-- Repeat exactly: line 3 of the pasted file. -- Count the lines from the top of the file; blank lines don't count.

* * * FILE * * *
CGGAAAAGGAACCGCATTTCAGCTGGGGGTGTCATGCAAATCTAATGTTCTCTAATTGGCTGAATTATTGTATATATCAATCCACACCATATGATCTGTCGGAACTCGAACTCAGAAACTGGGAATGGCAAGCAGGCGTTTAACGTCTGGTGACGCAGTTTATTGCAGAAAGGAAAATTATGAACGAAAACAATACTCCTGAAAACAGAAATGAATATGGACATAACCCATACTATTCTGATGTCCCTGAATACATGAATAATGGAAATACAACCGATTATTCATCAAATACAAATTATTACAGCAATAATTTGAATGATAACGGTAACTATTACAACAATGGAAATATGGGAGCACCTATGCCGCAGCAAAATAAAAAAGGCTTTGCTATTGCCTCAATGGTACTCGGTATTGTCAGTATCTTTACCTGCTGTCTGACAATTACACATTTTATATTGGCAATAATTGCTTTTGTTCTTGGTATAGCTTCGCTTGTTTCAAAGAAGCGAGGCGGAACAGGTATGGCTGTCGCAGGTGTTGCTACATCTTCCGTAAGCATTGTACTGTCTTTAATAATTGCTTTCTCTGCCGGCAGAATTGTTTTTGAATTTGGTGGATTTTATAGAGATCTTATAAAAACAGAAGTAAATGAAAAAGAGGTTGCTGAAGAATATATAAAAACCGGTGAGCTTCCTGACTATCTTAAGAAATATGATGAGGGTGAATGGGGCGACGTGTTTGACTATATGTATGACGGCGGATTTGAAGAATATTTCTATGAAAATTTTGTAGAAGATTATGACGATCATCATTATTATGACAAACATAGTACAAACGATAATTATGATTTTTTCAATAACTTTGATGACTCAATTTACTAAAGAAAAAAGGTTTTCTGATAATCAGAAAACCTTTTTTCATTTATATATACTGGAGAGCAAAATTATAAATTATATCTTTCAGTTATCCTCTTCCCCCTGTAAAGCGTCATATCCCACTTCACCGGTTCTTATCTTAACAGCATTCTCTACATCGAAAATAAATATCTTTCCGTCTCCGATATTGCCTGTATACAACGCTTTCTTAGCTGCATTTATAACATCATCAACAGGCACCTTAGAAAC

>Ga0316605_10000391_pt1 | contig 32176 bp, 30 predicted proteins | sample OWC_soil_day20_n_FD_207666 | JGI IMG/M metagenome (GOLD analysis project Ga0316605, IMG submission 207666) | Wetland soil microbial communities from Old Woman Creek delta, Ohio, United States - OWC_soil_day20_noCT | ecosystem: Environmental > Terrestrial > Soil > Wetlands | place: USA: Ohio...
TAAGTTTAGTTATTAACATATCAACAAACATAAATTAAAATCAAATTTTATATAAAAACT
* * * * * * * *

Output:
TAAGTTTAGTTATTAACATATCAACAAACATAAATTAAAATCAAATTTTATATAAAAACT